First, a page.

I am an immigrant who, like many of my immigrant colleagues, feels proud to be contributing to my new country by working hard and creating new jobs for others. Yet our stories — indeed our very existence — make some people in government uncomfortable.
Not long ago, Democrats and Republicans alike talked about building our country’s economic competitiveness by stapling green cards onto the college diplomas of immigrant STEM graduates. That was before the immigration issue got hijacked by a nativist “stealing our jobs” narrative that couldn’t be more wrong.
Earlier this month, I was the proud recipient of an Immigrant Entrepreneur Award from the Massachusetts-based Immigrant Learning Center. On a night that should have been nothing but festive, an undercurrent of fear was palpable throughout the awards event.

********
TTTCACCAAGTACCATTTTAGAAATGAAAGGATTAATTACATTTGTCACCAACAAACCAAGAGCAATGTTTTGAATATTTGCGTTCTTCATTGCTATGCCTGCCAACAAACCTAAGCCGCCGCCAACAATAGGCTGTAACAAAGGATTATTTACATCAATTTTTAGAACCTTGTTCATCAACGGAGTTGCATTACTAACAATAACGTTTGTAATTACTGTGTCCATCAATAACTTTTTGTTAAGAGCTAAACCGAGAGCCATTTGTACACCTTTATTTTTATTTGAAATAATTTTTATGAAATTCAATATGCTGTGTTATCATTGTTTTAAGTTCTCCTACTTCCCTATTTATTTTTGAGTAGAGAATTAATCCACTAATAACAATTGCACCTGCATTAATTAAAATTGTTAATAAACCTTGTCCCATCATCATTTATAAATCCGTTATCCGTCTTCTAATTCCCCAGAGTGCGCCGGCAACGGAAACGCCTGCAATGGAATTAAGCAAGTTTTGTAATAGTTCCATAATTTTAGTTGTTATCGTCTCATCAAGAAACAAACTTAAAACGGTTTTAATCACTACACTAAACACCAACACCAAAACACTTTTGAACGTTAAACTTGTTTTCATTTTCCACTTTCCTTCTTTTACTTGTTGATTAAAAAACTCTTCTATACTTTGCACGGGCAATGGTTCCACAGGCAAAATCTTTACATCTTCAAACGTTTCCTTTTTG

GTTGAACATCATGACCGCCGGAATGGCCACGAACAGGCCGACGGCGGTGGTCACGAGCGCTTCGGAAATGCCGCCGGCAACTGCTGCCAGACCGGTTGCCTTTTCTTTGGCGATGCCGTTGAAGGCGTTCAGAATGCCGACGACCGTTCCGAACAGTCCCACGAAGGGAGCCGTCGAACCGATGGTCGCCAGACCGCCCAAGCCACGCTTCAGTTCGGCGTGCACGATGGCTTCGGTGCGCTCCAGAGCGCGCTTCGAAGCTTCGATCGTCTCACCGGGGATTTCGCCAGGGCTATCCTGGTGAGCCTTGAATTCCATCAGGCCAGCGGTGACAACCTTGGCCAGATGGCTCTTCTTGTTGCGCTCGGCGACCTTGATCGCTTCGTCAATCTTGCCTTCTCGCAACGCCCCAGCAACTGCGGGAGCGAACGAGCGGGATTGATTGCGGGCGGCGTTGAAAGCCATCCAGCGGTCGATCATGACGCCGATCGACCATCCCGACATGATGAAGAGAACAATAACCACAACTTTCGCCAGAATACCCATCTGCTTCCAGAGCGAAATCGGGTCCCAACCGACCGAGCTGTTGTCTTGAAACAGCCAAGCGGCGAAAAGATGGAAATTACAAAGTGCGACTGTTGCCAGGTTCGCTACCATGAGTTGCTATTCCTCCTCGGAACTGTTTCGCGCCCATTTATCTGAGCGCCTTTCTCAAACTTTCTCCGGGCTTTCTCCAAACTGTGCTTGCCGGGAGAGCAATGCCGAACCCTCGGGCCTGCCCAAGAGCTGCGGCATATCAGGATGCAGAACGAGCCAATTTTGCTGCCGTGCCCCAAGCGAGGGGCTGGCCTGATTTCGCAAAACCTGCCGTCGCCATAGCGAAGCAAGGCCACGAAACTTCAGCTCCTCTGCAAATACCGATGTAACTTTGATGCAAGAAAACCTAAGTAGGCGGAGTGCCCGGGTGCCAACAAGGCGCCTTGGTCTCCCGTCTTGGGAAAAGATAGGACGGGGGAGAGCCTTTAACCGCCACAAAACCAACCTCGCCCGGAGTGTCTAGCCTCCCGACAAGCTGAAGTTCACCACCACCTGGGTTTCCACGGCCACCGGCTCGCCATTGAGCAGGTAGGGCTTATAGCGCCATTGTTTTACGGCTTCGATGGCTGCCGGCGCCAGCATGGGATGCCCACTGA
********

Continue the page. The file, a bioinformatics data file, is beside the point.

In 2002, I came to the United States from Germany (a heritage I share with President Trump) with my wife, Dr. Eri Inoue-Fruehauf. We were both postdoctoral research fellows with two-year scholarships — hers was to study nutritional causes of cancer at the Jean Mayer USDA Human Nutrition Research Center on Aging at Tufts University; mine was at Harvard Medical School and Beth Israel Deaconess Medical Center’s Gastrointestinal Cancer Program.
Read the full article from STAT: Biomedical innovation depends on immigrants’ contributions